How Britain’s ‘Wild Child’ Princess Margaret Brought The Crown Into The Modern Era

Published October 10, 2021
Updated November 29, 2021

From partying to marrying a commoner, Princess Margaret’s brazen antics forced the British Crown to rethink some of its rules — and paved the way for modern royals to live more freely.

Princess Margaret — the outspoken, fun-loving younger sister of Queen Elizabeth II — was one of the first British royals who dared to go against what was expected of her. Some have gone so far as to dub her a trailblazer who modernized the royal family itself.

Indeed, Princess Margaret (who’s garnered renewed interest thanks to Netflix’s The Crown) broke the mold in almost every way. Until Princess Margaret died, she shirked royal protocol and forced the royal family’s hand in going against tradition to favor her own needs. She set the precedent for how Buckingham Palace handles relationships and scandals to this day.

Princess Margaret

Wikimedia CommonsUp until Princess Margaret died in 2002, the royal shook up the British Crown with her romances, party habits, and vivacious attitude.

But underneath her carefree exterior was pent-up anger, pain, and frustration with her position as a royal living in the shadow of her sister, who was crowned queen at just 25, which has seemingly haunted the Princess throughout her life.

But while Princess Margaret struggled with the pressures of being a royal, her rebellious spirit brought the royal family into the modern era — for better or worse.

Princess Margaret Was Born Into Royal Turmoil

Princess Margaret was a disappointment the moment that she was born on August 21, 1930 — for reasons she simply could not control.

The British public and the royal family were hoping for a male heir to the throne because, at the time of Margaret’s birth, there were none.

Both the public and the royal family would have preferred a prince to a princess but had to settle for Margaret, now the second princess following her older sister, Elizabeth. Nonetheless, Elizabeth became the heir presumptive and Margaret the second in line.

Margaret And Elizabeth

Studio Lisa/Getty ImagesPrincess Elizabeth and a young Princess Margaret in 1942.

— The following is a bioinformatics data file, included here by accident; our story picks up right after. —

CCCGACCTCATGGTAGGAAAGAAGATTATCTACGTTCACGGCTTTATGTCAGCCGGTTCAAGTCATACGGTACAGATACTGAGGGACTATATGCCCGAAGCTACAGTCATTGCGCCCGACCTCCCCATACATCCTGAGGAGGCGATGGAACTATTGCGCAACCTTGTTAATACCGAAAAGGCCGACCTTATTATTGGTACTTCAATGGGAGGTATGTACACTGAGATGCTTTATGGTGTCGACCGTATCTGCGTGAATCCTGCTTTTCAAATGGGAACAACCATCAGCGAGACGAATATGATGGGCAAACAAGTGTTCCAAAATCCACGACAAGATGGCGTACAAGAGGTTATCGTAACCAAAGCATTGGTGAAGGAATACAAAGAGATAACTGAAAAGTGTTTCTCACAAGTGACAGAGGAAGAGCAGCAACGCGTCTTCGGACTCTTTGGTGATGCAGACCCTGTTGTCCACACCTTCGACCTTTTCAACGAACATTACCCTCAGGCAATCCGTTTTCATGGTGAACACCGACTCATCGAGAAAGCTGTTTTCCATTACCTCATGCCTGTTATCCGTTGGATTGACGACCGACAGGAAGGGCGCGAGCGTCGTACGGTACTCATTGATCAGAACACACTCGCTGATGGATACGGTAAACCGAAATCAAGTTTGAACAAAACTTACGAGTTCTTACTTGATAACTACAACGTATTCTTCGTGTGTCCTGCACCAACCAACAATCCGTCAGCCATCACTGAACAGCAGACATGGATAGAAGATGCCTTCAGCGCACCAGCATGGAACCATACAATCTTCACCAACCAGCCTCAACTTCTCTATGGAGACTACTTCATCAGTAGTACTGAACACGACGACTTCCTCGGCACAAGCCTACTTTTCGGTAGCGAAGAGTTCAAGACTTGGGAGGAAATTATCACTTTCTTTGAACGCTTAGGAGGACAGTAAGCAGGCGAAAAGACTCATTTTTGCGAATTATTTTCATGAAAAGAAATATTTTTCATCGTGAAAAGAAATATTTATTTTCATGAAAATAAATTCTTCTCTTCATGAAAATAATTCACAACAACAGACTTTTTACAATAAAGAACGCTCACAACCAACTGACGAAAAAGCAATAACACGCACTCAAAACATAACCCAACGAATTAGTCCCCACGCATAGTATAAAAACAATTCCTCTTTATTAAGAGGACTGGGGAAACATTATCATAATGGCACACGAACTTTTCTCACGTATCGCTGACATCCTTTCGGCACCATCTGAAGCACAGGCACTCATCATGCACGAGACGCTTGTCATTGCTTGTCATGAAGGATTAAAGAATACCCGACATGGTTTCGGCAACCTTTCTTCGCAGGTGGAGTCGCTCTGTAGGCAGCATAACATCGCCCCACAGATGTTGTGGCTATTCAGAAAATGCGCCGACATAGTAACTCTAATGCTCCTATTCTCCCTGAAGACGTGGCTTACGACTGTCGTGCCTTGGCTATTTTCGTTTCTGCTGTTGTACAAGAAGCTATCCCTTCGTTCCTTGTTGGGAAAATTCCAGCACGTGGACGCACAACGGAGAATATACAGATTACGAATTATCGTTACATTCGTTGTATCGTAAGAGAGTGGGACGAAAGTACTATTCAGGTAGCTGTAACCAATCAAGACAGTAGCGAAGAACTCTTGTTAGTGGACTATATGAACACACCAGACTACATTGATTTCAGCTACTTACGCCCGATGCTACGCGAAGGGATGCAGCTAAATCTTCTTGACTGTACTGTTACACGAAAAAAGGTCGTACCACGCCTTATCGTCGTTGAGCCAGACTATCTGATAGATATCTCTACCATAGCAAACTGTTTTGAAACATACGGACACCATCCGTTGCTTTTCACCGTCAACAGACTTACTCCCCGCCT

The feeling of disappointment in the family heightened after her paternal uncle King Edward VIII abdicated the throne to marry Wallis Simpson — a twice-divorced American socialite.

At the time, it was forbidden for a member of the royal family to marry a divorcée while the ex-spouse was still alive. The fact that Simpson had not one, but two living ex-husbands, was especially scandalous.

The king’s intention to marry Simpson almost caused a major constitutional crisis in England, and Edward was forced to give up his title and all that came along with it in order to follow through with his marriage.

Following the abdication, Prince George VI — Elizabeth and Margaret’s father — unexpectedly ascended to the throne, and in turn, his two daughters became princesses, with Elizabeth becoming the heir apparent to the throne.

Life In The Shadow Of Her Sister’s Crown

At the ages of six and 10 respectively, Princess Margaret and Princess Elizabeth’s lives were effectively changed forever. Most of the public eye was focused on Elizabeth as she became the heir to the British throne overnight.

Elizabeth was to be groomed to become queen and her little sister Margaret was encouraged to play the role of a humbled young princess.

Prior to King Edward’s abdication, neither Elizabeth nor Margaret received a proper education. The two sisters occasionally had lessons on basic subjects — mathematics, reading, writing, and the like — but never anything beyond that.

This all changed for Elizabeth after she became the heir apparent, and she began to educate herself in all subjects necessary to prepare for her future role as Queen of England.

Queen Elizabeth's Sister And The Queen

Lisa Sheridan/Hulton Archive/Getty ImagesPrincess Elizabeth and Princess Margaret at the Royal Lodge, Windsor, UK. July 8, 1946.

Princess Margaret was not as fortunate as her older sister because her title didn’t deem her deserving of the same level of education. This exclusion greatly bothered Margaret — and that feeling of exclusion would seem to follow her for the rest of her life. She would later admit to a novelist that she had nightmares of disappointing her sister, or being “disapproved of.”